Tashkent, Uzbekistan, definitely is a runner for the city that’s most ‘at a crossroads’ in the world. It’s a city that blends Soviet, Middle Eastern and European features, with some very typical Uzbek features that make it unmistakably unique.
It’s Central Asia’s largest city, and while it’s not loved anywhere near as much as Almaty, Kazakhstan’s largest city which is located a 16 hour train ride away, it’s thought by most travelers to be a fairly pleasant place with a few solid things to do.
That being said, the main draws to Uzbekistan are its silk road cities: Samarkand, Bukhara and Khiva, all located further west. Tashkent is the main transport hub of the country, meaning that while a lot of travelers visit, many are just passing through.
I actually spent three days in Tashkent, but I thought I’d condense all of what I deemed the best things to do in Tashkent into a one day itinerary – as well as some helpful tips so you can save some of the stress that I had while in the city (which took up a lot of my time!).
You can definitely get a feel for the city in a day – by all means, stay a little longer if you want to relax some more, meet up with locals via Couchsurfing and see some of the more unusual things to do in Tashkent, but a day is fine for the highlights.
How to Get to Tashkent
From Kazakhstan: you can take a 16 hour train from Almaty direct to Tashkent. I did this and it was great – the trains are clean and modern, with free drinking water. They travel overnight to Shymkent, near the border, and you reach the border at around 10am – once you’ve crossed it’s only half an hour to Tashkent.
These trains don’t leave every day, so do check your dates to make sure there is a train going, and book in advance – trains sell out quickly, especially in the summer.
I used Bilet.railways.kz to book my train tickets.
From Kyrgyzstan: I haven’t personally been to Kyrgyzstan, but my friend was travelling from Tashkent to Bishkek on a 23 hour train, so you could get the train in the opposite direction. You can also go via Fernangha and cross the Kyrgz border by marshrutka into the city of Osh.
From elsewhere in Uzbekistan: high-speed rail connects (most of) the country. These trains are clean, modern, quick, and you sometimes get snacks! You can also get the slow Soviet trains, which are a lot more dated, but definitely an experience.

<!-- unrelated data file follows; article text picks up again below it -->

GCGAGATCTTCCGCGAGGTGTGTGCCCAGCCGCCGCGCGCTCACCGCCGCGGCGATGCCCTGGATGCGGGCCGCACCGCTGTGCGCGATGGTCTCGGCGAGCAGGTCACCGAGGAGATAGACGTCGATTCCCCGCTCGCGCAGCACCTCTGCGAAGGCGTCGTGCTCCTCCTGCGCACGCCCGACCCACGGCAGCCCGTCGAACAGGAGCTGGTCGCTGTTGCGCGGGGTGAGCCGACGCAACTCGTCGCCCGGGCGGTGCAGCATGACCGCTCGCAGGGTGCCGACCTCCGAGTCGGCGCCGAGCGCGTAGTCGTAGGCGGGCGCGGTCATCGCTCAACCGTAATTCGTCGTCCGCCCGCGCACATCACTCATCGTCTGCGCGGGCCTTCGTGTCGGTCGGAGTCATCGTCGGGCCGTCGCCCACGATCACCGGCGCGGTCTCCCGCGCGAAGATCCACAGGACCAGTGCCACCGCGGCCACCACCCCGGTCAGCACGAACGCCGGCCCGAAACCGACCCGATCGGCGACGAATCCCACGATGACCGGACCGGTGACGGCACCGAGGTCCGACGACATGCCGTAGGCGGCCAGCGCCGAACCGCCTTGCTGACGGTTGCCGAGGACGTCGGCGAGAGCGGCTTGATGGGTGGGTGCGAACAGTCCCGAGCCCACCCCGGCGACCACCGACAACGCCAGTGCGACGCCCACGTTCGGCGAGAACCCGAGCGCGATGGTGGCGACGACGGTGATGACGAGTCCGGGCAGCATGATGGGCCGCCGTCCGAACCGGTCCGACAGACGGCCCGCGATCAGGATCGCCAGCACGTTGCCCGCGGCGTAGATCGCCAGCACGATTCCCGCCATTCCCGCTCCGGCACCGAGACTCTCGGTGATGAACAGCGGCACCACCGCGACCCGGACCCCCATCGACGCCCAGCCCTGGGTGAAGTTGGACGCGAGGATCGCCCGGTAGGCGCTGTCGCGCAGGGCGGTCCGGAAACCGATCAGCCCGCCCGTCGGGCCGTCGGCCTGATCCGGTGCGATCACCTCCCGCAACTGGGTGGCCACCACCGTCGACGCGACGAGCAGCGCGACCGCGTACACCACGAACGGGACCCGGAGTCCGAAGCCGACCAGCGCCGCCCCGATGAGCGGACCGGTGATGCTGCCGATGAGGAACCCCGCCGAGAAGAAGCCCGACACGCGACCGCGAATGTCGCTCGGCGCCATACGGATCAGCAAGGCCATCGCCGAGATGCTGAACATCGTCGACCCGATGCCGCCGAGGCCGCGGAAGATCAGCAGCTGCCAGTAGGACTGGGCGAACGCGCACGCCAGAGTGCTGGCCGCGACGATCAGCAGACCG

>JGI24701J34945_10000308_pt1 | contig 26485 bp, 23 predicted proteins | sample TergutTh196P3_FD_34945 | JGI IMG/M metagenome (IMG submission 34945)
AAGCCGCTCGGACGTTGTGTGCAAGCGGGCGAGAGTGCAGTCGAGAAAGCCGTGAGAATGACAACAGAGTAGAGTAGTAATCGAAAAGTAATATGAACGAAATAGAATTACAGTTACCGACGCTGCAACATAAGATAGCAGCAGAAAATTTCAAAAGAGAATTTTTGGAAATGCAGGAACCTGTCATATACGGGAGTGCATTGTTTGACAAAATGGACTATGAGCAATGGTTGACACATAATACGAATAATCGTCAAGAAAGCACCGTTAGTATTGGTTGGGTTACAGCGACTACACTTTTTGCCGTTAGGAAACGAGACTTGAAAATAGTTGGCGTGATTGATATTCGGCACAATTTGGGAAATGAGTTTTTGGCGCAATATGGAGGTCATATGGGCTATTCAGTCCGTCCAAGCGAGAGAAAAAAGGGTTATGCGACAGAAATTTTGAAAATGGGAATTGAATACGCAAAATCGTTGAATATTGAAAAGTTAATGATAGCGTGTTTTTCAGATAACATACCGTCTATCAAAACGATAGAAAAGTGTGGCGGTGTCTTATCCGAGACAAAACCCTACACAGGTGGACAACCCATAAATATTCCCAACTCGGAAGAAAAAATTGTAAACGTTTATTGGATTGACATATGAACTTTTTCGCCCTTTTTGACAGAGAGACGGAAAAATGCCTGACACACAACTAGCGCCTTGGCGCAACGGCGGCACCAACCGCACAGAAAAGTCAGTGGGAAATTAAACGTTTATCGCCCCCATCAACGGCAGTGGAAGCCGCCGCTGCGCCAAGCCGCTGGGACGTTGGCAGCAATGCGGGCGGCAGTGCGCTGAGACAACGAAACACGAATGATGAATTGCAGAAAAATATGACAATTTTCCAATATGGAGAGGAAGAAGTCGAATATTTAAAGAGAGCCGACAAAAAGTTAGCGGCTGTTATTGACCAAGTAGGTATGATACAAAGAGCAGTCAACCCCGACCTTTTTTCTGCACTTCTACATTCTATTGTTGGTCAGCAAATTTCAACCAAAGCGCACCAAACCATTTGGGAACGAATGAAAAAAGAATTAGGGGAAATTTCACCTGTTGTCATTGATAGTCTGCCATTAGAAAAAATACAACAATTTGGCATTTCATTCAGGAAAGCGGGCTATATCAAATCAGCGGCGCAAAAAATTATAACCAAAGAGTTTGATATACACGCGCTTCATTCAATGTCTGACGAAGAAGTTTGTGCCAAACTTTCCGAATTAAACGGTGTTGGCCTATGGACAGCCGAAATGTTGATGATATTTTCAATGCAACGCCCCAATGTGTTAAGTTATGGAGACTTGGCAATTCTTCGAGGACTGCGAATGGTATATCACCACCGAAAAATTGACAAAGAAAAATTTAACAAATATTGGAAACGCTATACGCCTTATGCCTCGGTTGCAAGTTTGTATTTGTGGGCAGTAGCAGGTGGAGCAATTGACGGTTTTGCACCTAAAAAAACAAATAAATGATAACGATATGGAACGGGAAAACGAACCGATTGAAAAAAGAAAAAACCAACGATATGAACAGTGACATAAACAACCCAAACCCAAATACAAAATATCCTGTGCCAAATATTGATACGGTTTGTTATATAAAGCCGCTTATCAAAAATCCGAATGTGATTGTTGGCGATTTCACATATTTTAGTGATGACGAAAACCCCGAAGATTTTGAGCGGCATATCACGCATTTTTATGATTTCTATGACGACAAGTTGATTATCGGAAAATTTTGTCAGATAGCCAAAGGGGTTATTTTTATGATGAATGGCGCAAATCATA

Where to Stay in Tashkent
Hostel: Central Perk Hostel
I stayed here, and it was great. The staff are so incredibly helpful and go out of their way to make sure you’re having a good time. There’s a fully equipped kitchen, so you can make your own food, but breakfast is included. The dorms are spacious and each bunk has its own plug. It’s fantastic value too. Click here for rates and to book.
Budget Hotel: Art Rakat
This value hotel in Tashkent has friendly staff, clean rooms, a good breakfast and strong WiFi. Click here for rates or to reserve.
Mid-Range Hotel: Hotel Uzbekistan
I first heard about this hotel in the British TV show Race Across the World. It’s quite iconic, and harks back to Soviet times, but reviewers say that it’s a bit dated and run down. It might be worth it for the experience though, especially if you’re interested in Soviet architecture. Click here to reserve your spot.
However, if you’re visiting Almaty in Kazakhstan as well, I’d highly recommend staying at the Hotel Kazakhstan instead; it has similar architecture but the rest of the features are great as well, and it’s a third of the price. I spent a night here and loved the experience!
Luxury Hotel: Hyatt Regency Tashkent
One of the only five star hotels in Tashkent, the Hyatt Regency offers comfortable, clean rooms , a fitness centre, a pool and a bar. Click here for rates and to reserve.
One Day in Tashkent Itinerary
So, let’s dig into what to do on one day in Tashkent. This Tashkent itinerary will cover:
- Barak-Khan Madrasah
- Chorsu Bazaar
- A self-guided metro tour
- The buildings around Amir Temur and Independence Square
- The National History Museum
Plus some recommendations for places to eat!
Buying Tickets and Admin
I promise that there are more exciting things to do in Tashkent than buying train tickets, but one thing I learned when in Uzbekistan is that it’s best to get these things sorted early.
If you need to buy train tickets or get cash, I’d recommend doing this at the start of your day in Tashkent.
Quite a few Uzbekistan ATMs don’t accept foreign cards, and in other cities the ATMs often do not fill up – the supermarket/ shopping mall opposite the station has ATMs that dispense dollars, and you can change your money at the bank. I experienced a good level of English in this mall/ bank.
Buying tickets can take a while: make sure you give yourself enough time, and be aware that they can sell out in advance. I’d recommend getting train tickets for your entire Uzbekistan trip now. You can check out my Uzbekistan itinerary to work out how long you’ll need for each stop (coming soon!).
If you don’t speak any Russian (or Uzbek), work out your dates and preferred times (you can check them on this website first, although it’s not always accurate) and get someone at your accommodation to write them out in Russian.
First, head to the Madrasah. You can get the metro to Chorsu and walk, or take a Yandex taxi (these are safe and a good price) from your accommodation.
The Madrasah is one of the most impressive buildings in Tashkent and, if you are just beginning a Silk Road adventure, is a great taste of things to come. You can admire the architecture, and also visit the library museum where the oldest Quar’an in the city is displayed.
Then head to Chorsu Bazaar, a short walk away. The main area is under the green dome, about 50 metres from the station. If you find yourself in a clothes market first, you’ve gone the wrong way.